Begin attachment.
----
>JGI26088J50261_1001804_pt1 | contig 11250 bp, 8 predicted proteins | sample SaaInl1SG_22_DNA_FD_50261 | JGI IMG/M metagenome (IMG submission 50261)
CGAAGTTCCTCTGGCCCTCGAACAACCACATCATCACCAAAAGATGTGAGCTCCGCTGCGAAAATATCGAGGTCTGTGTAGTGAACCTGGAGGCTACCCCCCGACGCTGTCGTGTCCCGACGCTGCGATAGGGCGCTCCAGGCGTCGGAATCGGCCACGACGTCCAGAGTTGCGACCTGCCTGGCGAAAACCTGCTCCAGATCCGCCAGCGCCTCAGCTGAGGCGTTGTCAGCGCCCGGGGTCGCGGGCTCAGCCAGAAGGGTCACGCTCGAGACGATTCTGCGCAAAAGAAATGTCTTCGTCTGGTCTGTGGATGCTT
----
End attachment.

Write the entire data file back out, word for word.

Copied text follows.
>JGI26088J50261_1001804_pt1 | contig 11250 bp, 8 predicted proteins | sample SaaInl1SG_22_DNA_FD_50261 | JGI IMG/M metagenome (IMG submission 50261)
CGAAGTTCCTCTGGCCCTCGAACAACCACATCATCACCAAAAGATGTGAGCTCCGCTGCGAAAATATCGAGGTCTGTGTAGTGAACCTGGAGGCTACCCCCCGACGCTGTCGTGTCCCGACGCTGCGATAGGGCGCTCCAGGCGTCGGAATCGGCCACGACGTCCAGAGTTGCGACCTGCCTGGCGAAAACCTGCTCCAGATCCGCCAGCGCCTCAGCTGAGGCGTTGTCAGCGCCCGGGGTCGCGGGCTCAGCCAGAAGGGTCACGCTCGAGACGATTCTGCGCAAAAGAAATGTCTTCGTCTGGTCTGTGGATGCTT